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Thanks for stopping in... We’re a small Mexican folk art store located in Minneapolis, Minnesota. We personally choose ALL of our hand made pieces from talented artisans all over the great country of Mexico.

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Small Judas Figures or Paper Mache Diablitos, 2015

Posted by Anne Damon in Easter, Judas Figures, Paper Folk Art   /   LEAVE A COMMENT
Easter is coming soon which means there will be lots of Judas figures available in the mercados of Mexico.

During Semana Santa or Holy Week, the paper mache artists of Mexico make giant (9-12 feet tall!) paper mache Judas figures that look like these miniature versions. Or they can look like the town villain, the town bad guy or even mayors or shop owners who are not respected by the gente. There will likely be images of the President, this year. He is almost universally hated in Mexico.

On the night before Easter Sunday, they are loaded with fireworks, hung above the street and then exploded with everyone in the neighborhood/town/pueblo/vicinity watching. It's their way of getting rid of the Judas figures in life...

Many people think they are devils because they have horns, but, technically, they are called Judas figures. The horns just add an extra level of impishness to them. These smaller versions (anywhere from 17"-20" tall) are also made of paper mache, come from Mexico City and inspire lots of questions and big smiles.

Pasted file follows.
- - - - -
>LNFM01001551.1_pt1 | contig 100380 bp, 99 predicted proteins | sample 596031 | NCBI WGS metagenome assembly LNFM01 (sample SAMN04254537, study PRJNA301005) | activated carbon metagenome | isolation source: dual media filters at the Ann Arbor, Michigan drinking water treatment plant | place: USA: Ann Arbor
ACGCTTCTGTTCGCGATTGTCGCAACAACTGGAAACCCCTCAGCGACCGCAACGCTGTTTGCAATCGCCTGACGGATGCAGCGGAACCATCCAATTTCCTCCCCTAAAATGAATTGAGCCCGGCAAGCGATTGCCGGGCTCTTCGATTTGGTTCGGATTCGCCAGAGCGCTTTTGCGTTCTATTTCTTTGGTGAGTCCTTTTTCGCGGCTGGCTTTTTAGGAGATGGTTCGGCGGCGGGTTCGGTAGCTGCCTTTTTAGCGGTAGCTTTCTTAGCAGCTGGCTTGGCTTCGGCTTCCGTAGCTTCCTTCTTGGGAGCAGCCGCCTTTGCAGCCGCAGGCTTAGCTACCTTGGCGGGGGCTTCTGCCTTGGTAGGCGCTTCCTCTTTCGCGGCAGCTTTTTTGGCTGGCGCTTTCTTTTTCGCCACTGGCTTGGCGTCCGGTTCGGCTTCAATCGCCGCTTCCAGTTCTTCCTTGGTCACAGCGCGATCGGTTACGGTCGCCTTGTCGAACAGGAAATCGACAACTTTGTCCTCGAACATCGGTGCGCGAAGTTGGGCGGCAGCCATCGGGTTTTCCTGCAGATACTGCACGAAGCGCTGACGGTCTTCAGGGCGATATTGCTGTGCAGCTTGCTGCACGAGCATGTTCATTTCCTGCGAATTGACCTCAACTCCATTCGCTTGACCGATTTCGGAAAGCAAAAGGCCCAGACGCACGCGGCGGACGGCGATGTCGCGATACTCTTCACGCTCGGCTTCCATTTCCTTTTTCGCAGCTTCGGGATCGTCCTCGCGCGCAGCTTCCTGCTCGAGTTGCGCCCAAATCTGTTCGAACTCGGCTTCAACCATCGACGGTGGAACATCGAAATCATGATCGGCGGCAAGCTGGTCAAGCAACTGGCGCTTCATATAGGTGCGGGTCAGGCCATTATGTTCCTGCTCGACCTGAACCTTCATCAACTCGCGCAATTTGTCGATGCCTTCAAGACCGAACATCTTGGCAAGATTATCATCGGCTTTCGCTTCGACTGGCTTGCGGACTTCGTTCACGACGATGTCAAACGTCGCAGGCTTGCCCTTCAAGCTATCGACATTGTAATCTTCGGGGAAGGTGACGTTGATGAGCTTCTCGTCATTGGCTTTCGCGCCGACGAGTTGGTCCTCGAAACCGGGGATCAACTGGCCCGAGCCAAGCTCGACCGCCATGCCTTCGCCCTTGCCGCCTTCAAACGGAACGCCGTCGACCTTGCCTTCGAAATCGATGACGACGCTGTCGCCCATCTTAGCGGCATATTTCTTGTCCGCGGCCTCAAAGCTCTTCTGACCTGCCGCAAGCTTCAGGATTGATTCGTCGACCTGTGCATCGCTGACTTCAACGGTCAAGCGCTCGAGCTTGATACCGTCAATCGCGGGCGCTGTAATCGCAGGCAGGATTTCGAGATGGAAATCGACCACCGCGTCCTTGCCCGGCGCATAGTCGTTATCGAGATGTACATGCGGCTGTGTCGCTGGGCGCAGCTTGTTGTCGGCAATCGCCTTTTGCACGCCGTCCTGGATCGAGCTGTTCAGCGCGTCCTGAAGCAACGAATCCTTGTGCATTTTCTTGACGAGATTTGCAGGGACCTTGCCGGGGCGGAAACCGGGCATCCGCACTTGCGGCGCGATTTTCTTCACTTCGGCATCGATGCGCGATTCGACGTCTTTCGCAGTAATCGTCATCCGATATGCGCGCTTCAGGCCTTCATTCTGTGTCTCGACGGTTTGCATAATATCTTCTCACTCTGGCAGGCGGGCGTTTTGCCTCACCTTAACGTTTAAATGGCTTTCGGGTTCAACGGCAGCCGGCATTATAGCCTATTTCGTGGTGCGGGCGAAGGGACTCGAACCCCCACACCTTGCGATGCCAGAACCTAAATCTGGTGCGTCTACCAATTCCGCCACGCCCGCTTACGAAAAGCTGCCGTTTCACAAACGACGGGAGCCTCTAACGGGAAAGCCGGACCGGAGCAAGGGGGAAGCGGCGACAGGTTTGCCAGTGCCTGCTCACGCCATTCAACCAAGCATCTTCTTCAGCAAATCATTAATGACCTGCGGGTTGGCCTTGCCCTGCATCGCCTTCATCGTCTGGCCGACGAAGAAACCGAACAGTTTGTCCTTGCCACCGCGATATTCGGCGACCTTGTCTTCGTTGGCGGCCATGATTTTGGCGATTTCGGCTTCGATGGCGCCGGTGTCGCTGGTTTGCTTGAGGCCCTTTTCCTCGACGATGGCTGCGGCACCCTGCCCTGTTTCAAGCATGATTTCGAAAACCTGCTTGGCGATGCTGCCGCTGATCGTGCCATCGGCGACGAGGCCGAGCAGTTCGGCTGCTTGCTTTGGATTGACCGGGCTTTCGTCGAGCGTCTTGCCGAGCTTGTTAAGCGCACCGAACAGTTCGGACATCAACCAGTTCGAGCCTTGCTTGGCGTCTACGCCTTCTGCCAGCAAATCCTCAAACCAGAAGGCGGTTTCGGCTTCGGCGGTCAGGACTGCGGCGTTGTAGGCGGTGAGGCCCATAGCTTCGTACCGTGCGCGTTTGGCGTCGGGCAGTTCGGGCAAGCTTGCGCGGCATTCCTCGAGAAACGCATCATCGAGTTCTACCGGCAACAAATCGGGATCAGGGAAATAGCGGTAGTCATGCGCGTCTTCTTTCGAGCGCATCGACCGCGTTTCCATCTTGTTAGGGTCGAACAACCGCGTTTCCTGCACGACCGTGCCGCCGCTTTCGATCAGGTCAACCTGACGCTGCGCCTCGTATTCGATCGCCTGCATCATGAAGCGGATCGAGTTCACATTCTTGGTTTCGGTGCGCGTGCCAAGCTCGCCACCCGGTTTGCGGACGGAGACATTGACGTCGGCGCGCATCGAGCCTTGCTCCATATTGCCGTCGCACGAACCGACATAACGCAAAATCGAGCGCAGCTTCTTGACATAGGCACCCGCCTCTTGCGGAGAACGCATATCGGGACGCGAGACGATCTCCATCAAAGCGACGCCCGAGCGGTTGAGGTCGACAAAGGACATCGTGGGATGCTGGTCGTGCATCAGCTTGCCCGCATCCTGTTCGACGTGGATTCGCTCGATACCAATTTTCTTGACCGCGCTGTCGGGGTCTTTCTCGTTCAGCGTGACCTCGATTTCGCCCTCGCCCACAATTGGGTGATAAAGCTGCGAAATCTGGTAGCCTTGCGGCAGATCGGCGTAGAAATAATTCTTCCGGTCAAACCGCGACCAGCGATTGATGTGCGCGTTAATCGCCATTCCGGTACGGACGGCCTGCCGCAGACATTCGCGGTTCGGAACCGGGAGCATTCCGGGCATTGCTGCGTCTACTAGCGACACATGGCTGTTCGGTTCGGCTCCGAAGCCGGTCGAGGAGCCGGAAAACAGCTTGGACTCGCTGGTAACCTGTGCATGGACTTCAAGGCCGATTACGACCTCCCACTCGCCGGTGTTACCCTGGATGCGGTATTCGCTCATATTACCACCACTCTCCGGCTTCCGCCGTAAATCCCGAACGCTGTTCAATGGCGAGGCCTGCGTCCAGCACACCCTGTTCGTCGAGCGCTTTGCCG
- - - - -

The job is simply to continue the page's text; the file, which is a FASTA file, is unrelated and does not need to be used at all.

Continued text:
Click on the photos to purchase.  If you get the message, "not found" that means they've been sold.

Judas Figure

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Paper Mache Judas Figures

La quema de Judas or The Judas Burning is a celebration held in many parts of Mexico on the day before Easter. Very large (10-12' tall) paper mache figures symbolizing Judas the Traitor will be created and then stuffed with fireworks to be blown up in the local plaza or hung across the street in some of the neighborhoods of Mexico City.  The Judas figure can look like these below with horns and tails or they may be made as an effigy of someone who is universally disliked in the community or neighborhood--politician, shopkeeper, or criminal.

These relatively small Judas figures can be found starting soon in the Mexico City markets and at papel mache artisan workshops. Why? To blow up at home, of course! Or to enjoy the whimsical creativity of the Mexican folk artist.

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